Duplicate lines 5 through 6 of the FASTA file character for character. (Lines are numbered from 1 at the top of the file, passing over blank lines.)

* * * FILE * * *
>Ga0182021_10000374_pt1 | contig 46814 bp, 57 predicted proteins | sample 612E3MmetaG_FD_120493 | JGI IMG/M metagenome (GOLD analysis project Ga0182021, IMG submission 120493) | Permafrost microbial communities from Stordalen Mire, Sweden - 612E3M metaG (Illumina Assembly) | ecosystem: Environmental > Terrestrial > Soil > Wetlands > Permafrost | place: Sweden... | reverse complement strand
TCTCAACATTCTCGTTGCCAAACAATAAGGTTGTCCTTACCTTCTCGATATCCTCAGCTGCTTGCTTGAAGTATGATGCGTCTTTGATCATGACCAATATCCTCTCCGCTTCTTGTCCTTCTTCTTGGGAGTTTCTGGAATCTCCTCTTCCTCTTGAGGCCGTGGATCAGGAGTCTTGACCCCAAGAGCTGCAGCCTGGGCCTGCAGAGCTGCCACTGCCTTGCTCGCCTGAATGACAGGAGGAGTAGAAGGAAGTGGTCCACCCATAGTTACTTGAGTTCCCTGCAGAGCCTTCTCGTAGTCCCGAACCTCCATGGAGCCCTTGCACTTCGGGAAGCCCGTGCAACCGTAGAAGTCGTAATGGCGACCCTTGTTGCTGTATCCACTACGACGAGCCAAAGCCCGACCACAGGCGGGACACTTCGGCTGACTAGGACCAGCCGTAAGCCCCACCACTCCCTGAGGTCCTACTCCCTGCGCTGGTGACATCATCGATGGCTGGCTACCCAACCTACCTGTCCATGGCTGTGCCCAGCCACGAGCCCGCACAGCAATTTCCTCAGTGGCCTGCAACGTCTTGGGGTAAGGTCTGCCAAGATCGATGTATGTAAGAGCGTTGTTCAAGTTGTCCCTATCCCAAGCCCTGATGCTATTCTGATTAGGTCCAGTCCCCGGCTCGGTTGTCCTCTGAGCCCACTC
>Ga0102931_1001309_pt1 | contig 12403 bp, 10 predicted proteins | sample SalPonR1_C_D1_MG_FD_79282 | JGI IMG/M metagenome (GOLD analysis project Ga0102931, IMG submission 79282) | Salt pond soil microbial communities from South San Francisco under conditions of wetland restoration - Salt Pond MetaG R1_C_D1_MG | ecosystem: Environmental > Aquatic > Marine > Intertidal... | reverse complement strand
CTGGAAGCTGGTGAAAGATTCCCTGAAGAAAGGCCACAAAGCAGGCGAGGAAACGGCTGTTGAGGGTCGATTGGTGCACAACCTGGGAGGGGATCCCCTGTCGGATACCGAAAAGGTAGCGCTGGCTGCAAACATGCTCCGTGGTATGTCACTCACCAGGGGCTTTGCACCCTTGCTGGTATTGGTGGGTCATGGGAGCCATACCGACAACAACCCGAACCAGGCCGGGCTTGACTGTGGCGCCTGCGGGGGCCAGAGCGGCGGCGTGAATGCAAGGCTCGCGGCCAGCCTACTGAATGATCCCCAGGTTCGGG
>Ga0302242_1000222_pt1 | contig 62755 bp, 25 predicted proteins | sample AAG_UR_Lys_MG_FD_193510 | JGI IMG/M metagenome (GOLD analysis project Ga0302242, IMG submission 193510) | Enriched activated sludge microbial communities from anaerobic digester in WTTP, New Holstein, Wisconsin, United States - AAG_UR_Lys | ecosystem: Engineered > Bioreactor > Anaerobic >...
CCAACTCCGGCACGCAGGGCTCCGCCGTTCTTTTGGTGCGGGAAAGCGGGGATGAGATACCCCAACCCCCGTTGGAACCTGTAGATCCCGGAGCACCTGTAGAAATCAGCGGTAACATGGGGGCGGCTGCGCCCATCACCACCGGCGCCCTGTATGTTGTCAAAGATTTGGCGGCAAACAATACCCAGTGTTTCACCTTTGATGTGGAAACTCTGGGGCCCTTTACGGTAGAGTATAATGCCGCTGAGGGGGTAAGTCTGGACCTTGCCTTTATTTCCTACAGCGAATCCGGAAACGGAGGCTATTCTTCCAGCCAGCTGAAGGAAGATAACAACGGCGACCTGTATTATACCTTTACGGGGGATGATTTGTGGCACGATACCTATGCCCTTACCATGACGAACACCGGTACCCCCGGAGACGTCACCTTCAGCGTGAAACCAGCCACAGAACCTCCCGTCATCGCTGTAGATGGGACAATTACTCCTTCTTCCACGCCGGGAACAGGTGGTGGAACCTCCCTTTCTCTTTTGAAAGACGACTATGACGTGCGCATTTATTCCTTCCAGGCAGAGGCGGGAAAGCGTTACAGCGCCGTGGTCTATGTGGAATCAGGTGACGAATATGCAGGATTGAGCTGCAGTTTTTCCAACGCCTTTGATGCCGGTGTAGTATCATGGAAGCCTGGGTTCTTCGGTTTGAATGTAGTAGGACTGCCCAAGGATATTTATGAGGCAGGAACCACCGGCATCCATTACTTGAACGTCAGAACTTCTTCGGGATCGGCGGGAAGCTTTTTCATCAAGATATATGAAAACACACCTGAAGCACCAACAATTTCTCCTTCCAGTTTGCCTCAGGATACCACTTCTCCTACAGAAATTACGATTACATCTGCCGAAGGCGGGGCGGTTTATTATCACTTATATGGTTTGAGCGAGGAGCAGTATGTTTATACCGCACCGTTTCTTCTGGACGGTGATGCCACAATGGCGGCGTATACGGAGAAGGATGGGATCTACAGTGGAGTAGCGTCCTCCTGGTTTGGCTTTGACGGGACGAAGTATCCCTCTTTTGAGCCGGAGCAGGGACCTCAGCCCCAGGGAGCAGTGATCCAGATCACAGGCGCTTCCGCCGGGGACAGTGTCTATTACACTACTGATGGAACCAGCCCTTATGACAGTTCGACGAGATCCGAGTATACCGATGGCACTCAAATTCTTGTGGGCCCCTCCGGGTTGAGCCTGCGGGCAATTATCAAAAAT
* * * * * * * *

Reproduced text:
>Ga0302242_1000222_pt1 | contig 62755 bp, 25 predicted proteins | sample AAG_UR_Lys_MG_FD_193510 | JGI IMG/M metagenome (GOLD analysis project Ga0302242, IMG submission 193510) | Enriched activated sludge microbial communities from anaerobic digester in WTTP, New Holstein, Wisconsin, United States - AAG_UR_Lys | ecosystem: Engineered > Bioreactor > Anaerobic >...
CCAACTCCGGCACGCAGGGCTCCGCCGTTCTTTTGGTGCGGGAAAGCGGGGATGAGATACCCCAACCCCCGTTGGAACCTGTAGATCCCGGAGCACCTGTAGAAATCAGCGGTAACATGGGGGCGGCTGCGCCCATCACCACCGGCGCCCTGTATGTTGTCAAAGATTTGGCGGCAAACAATACCCAGTGTTTCACCTTTGATGTGGAAACTCTGGGGCCCTTTACGGTAGAGTATAATGCCGCTGAGGGGGTAAGTCTGGACCTTGCCTTTATTTCCTACAGCGAATCCGGAAACGGAGGCTATTCTTCCAGCCAGCTGAAGGAAGATAACAACGGCGACCTGTATTATACCTTTACGGGGGATGATTTGTGGCACGATACCTATGCCCTTACCATGACGAACACCGGTACCCCCGGAGACGTCACCTTCAGCGTGAAACCAGCCACAGAACCTCCCGTCATCGCTGTAGATGGGACAATTACTCCTTCTTCCACGCCGGGAACAGGTGGTGGAACCTCCCTTTCTCTTTTGAAAGACGACTATGACGTGCGCATTTATTCCTTCCAGGCAGAGGCGGGAAAGCGTTACAGCGCCGTGGTCTATGTGGAATCAGGTGACGAATATGCAGGATTGAGCTGCAGTTTTTCCAACGCCTTTGATGCCGGTGTAGTATCATGGAAGCCTGGGTTCTTCGGTTTGAATGTAGTAGGACTGCCCAAGGATATTTATGAGGCAGGAACCACCGGCATCCATTACTTGAACGTCAGAACTTCTTCGGGATCGGCGGGAAGCTTTTTCATCAAGATATATGAAAACACACCTGAAGCACCAACAATTTCTCCTTCCAGTTTGCCTCAGGATACCACTTCTCCTACAGAAATTACGATTACATCTGCCGAAGGCGGGGCGGTTTATTATCACTTATATGGTTTGAGCGAGGAGCAGTATGTTTATACCGCACCGTTTCTTCTGGACGGTGATGCCACAATGGCGGCGTATACGGAGAAGGATGGGATCTACAGTGGAGTAGCGTCCTCCTGGTTTGGCTTTGACGGGACGAAGTATCCCTCTTTTGAGCCGGAGCAGGGACCTCAGCCCCAGGGAGCAGTGATCCAGATCACAGGCGCTTCCGCCGGGGACAGTGTCTATTACACTACTGATGGAACCAGCCCTTATGACAGTTCGACGAGATCCGAGTATACCGATGGCACTCAAATTCTTGTGGGCCCCTCCGGGTTGAGCCTGCGGGCAATTATCAAAAAT